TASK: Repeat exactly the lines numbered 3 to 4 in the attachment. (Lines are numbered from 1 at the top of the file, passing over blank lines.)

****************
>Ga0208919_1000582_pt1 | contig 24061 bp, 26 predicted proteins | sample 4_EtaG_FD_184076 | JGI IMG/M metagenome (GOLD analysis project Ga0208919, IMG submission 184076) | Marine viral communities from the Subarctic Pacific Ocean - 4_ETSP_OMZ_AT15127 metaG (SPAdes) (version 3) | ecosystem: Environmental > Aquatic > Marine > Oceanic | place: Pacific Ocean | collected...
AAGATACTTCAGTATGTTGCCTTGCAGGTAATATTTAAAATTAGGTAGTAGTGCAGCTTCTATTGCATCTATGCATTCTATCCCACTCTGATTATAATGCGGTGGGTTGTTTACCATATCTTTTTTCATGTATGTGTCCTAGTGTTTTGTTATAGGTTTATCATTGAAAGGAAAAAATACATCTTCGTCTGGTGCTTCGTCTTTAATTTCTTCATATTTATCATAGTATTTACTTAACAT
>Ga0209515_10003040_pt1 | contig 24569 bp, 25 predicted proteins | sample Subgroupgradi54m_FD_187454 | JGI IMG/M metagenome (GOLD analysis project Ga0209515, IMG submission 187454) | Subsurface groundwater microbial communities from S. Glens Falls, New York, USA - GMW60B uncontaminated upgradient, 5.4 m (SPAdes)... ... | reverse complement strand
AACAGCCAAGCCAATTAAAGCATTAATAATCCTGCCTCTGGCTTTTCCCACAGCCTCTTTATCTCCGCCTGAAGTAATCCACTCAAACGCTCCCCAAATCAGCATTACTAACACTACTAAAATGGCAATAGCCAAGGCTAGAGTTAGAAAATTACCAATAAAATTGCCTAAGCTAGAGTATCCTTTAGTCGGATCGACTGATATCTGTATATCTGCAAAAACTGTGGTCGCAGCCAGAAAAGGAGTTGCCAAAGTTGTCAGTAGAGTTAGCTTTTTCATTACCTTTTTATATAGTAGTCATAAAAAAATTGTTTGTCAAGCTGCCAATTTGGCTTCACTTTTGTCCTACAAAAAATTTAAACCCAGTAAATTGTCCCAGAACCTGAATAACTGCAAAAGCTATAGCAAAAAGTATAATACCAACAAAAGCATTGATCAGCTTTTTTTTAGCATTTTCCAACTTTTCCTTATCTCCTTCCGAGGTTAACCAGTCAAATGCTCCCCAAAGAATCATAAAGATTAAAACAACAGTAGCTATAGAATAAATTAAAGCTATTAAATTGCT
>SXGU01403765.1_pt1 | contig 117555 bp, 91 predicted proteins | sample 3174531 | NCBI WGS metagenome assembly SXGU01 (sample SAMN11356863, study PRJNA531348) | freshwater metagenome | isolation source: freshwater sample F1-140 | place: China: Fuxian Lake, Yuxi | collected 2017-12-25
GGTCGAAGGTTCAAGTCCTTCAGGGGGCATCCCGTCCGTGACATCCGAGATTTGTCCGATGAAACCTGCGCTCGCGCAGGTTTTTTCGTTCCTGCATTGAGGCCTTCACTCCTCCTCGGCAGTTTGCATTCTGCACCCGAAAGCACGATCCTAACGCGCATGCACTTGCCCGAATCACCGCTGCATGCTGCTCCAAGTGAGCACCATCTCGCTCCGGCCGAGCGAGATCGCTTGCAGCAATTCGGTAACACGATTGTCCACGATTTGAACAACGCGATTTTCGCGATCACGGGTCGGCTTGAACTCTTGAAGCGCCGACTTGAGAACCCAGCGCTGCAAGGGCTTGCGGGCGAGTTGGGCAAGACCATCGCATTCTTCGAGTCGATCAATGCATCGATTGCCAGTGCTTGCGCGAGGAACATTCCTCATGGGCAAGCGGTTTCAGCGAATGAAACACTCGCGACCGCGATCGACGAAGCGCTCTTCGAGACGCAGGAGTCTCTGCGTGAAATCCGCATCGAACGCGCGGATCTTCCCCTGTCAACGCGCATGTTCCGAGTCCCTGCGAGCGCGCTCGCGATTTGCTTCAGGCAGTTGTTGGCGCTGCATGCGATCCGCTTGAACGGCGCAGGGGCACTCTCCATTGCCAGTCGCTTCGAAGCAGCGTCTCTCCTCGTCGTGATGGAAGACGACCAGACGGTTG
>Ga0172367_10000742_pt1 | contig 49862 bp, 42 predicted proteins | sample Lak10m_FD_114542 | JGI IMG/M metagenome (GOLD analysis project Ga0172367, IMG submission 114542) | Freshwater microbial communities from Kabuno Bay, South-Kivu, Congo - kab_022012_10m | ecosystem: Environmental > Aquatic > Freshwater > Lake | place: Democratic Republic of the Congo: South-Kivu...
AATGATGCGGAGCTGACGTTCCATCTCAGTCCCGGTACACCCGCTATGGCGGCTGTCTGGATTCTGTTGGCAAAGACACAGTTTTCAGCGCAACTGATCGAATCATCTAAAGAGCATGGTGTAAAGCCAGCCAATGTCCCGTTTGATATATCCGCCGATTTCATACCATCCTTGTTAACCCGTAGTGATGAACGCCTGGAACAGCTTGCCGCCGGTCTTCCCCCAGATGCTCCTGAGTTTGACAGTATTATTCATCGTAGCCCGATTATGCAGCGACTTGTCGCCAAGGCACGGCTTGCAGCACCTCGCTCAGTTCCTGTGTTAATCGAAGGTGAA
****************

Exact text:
>Ga0209515_10003040_pt1 | contig 24569 bp, 25 predicted proteins | sample Subgroupgradi54m_FD_187454 | JGI IMG/M metagenome (GOLD analysis project Ga0209515, IMG submission 187454) | Subsurface groundwater microbial communities from S. Glens Falls, New York, USA - GMW60B uncontaminated upgradient, 5.4 m (SPAdes)... ... | reverse complement strand
AACAGCCAAGCCAATTAAAGCATTAATAATCCTGCCTCTGGCTTTTCCCACAGCCTCTTTATCTCCGCCTGAAGTAATCCACTCAAACGCTCCCCAAATCAGCATTACTAACACTACTAAAATGGCAATAGCCAAGGCTAGAGTTAGAAAATTACCAATAAAATTGCCTAAGCTAGAGTATCCTTTAGTCGGATCGACTGATATCTGTATATCTGCAAAAACTGTGGTCGCAGCCAGAAAAGGAGTTGCCAAAGTTGTCAGTAGAGTTAGCTTTTTCATTACCTTTTTATATAGTAGTCATAAAAAAATTGTTTGTCAAGCTGCCAATTTGGCTTCACTTTTGTCCTACAAAAAATTTAAACCCAGTAAATTGTCCCAGAACCTGAATAACTGCAAAAGCTATAGCAAAAAGTATAATACCAACAAAAGCATTGATCAGCTTTTTTTTAGCATTTTCCAACTTTTCCTTATCTCCTTCCGAGGTTAACCAGTCAAATGCTCCCCAAAGAATCATAAAGATTAAAACAACAGTAGCTATAGAATAAATTAAAGCTATTAAATTGCT